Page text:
with mussel baskets besides the Peel-Harvey Estuary, Western Australia
Theo Kearing with mussel baskets besides the Peel-Harvey Estuary, Western Australia © Fiona Valesini/TNC

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Mandurah Mussel Gardens - yes, they’re a thing

Residents living on the Mandurah and Dawesville canals are invited to join a unique opportunity to help The Nature Conservancy re-establish beneficial mussel beds in the Peel-Harvey Estuary.

The project, headed by The Nature Conservancy and funded by the Alcoa Foundation, aims to restore mussel reefs over about the size of two tennis courts or 500 square metres at key points in the estuary.

Our local project coordinator, Theo Kearing, who'll be overseeing the Community Mussel Gardening Program, explains how – “We want about 50,000 mature Blue Mussels to stock the new mussel reefs we’ll be building in the Peel-Harvey Estuary this time next year. So we’ve come up with an easy way that local residents living on the canals with their own jetty can help us grow those mussels over the next 12 months.”

The Nature Conservancy will supply residents willing to grow their own mussel gardens with all the necessary equipment including specially designed mussel baskets filled with juvenile mussels. The baskets will then be suspended in the water under their private jetties for about a year. 

suspended under a jetty in the Peel-Harvey Estuary, Western Australia
Mussel Garden suspended under a jetty in the Peel-Harvey Estuary, Western Australia © Alex Hams/TNC

“All we ask is that our mussel gardeners help monitor and maintain the mussel gardens for a couple of hours a month”, added Theo.

The mussel beds will be developed by installing limestone and/or coir matting substrate on the estuary floor. This substrate will then be ‘seeded’ with the mature mussels from our mussel gardens to provide important well-established stock. We’ll also add 1.5 million juvenile mussels supplied by a local aquaculture operator – Harvest Road Oceans in Cockburn Sound. Over time the restored shellfish ecosystem will help improve water quality, biodiversity and fish/crab populations in the estuary.

“If you live on a canal estate between Mandurah and Dawesville and would like to become a volunteer mussel gardener, please let us know by emailing shellfish.gardens@tnc.org,” said Theo.  

To learn more about our Peel-Harvey Mussel Reef Restoration Project, locals are invited to a Community Forum to be held on Monday 3 August 2020, from 6pm – 7:30pm at the Peel-Harvey Catchment Council. Numbers are strictly limited to comply with COVID-19 restrictions so please RSVP by emailing alex.hams@tnc.org or calling 0421 456 708.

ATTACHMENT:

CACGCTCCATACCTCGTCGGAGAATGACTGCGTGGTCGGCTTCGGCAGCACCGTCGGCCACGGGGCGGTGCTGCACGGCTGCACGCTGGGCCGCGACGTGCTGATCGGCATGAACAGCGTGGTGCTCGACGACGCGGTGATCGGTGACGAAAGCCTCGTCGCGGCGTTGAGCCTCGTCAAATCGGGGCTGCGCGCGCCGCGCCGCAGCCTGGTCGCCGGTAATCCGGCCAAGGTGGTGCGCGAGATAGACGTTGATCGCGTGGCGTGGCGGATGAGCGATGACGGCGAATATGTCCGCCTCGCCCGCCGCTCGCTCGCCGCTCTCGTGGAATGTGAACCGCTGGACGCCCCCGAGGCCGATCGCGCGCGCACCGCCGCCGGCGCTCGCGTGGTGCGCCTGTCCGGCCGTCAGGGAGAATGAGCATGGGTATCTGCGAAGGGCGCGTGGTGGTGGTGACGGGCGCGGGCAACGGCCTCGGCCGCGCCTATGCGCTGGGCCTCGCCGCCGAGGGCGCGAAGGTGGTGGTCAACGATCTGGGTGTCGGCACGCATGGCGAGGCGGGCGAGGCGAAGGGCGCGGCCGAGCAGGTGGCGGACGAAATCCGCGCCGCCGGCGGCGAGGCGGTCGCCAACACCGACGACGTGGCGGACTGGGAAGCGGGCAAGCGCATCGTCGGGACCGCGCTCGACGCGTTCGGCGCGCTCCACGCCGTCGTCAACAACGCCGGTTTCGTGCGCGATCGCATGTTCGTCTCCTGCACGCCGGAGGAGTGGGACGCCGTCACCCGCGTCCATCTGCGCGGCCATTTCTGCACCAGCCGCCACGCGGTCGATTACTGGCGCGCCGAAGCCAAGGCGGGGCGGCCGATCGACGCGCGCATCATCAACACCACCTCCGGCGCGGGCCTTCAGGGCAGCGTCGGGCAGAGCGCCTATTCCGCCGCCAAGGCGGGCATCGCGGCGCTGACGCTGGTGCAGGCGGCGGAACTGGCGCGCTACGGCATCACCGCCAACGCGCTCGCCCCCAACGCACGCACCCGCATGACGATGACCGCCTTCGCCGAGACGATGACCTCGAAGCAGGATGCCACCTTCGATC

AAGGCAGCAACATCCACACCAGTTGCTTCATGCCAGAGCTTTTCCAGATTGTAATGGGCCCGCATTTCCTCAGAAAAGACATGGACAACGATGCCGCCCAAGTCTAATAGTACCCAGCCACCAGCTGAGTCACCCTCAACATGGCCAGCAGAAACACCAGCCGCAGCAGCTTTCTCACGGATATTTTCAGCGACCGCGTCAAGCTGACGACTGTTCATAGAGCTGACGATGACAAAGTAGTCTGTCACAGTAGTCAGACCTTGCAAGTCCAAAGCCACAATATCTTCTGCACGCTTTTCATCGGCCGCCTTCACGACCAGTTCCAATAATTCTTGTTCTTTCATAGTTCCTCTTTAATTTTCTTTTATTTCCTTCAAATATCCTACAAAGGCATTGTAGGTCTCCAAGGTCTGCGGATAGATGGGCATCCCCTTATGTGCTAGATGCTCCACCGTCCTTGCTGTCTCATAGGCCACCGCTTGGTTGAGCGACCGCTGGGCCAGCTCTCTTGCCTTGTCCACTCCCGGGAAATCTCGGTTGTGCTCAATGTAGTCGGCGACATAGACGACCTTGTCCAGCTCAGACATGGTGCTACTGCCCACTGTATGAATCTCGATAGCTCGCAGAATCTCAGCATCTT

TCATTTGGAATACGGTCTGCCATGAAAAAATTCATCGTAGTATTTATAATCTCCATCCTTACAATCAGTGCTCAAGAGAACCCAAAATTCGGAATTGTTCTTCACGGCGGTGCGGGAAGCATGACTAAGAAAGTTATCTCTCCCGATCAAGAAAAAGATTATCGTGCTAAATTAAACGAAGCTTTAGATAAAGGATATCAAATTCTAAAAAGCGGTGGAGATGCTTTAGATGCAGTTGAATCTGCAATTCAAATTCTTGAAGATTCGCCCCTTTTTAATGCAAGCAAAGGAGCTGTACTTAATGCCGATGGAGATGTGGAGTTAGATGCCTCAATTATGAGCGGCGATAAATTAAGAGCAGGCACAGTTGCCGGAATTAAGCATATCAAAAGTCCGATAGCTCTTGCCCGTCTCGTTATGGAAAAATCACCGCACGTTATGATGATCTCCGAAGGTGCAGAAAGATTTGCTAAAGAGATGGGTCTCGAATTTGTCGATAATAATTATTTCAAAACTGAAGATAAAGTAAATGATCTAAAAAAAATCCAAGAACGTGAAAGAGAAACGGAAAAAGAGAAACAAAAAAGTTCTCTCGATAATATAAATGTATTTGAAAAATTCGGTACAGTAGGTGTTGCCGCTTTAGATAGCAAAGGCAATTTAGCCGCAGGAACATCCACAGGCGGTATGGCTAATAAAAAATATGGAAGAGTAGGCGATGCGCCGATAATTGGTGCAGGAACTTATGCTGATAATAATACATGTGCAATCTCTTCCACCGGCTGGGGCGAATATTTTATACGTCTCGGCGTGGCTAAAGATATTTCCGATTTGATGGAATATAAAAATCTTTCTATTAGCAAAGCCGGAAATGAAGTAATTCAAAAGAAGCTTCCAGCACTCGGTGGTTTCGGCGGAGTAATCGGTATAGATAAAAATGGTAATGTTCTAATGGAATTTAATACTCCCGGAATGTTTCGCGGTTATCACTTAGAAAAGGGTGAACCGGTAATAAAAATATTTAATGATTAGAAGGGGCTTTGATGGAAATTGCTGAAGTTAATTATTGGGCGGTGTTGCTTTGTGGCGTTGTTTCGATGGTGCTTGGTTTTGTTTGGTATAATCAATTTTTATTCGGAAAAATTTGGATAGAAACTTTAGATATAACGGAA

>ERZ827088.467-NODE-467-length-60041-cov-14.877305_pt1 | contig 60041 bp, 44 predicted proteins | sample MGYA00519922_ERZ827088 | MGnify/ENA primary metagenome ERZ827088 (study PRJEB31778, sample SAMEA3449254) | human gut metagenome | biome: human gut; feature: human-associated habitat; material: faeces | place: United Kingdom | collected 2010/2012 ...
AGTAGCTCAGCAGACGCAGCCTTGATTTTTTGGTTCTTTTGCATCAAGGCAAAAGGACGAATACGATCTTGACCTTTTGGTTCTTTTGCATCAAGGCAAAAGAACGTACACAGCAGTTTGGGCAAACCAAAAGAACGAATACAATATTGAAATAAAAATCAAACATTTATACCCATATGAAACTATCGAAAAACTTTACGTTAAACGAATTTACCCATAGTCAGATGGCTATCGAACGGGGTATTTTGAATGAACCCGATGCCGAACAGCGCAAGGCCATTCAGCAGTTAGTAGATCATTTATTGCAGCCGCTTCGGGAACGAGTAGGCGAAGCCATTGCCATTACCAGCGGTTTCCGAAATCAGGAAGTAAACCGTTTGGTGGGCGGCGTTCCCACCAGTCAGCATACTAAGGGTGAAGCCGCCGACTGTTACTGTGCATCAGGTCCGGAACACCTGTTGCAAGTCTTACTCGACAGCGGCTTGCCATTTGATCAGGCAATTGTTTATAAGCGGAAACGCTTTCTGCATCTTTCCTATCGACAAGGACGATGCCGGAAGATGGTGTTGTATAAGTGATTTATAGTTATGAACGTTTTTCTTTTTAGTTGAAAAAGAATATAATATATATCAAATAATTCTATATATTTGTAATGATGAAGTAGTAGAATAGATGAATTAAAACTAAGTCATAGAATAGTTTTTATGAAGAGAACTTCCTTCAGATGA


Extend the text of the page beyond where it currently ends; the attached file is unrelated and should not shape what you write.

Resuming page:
This project is funded by the Alcoa Foundation and is in partnership with the Peel-Harvey Catchment Council. Alcoa Corporate Affairs Director Jodie Read said the project formed part of the company’s multi-million dollar commitment to help improve important local waterways.

“We appreciate that Peel waterways play a vital role in the environmental, economic, social and cultural wellbeing of the region,” Ms Read said. “Through our larger Three Rivers, One Estuary Initiative, we’re proud to be working alongside environmental groups and the local community to help improve the Serpentine, Murray and Harvey rivers and the Peel-Harvey Estuary that they feed.”

The Peel-Harvey Mussel Reef Restoration Project is part of The Nature Conservancy’s National Reef Building Program to restore and protect 60 shellfish reefs across southern Australia, bringing them back from the brink of extinction for the benefit of people and nature.

The Nature Conservancy is a global conservation organisation dedicated to conserving the lands and waters on which all life depends. Guided by science, we focus on getting things done efficiently and with the greatest positive impact for conservation. We’re a trusted organisation working in 70 countries around the world on innovative solutions to our world’s toughest challenges so that nature and people can thrive together. To learn more about The Nature Conservancy in Australia, follow us on Facebook.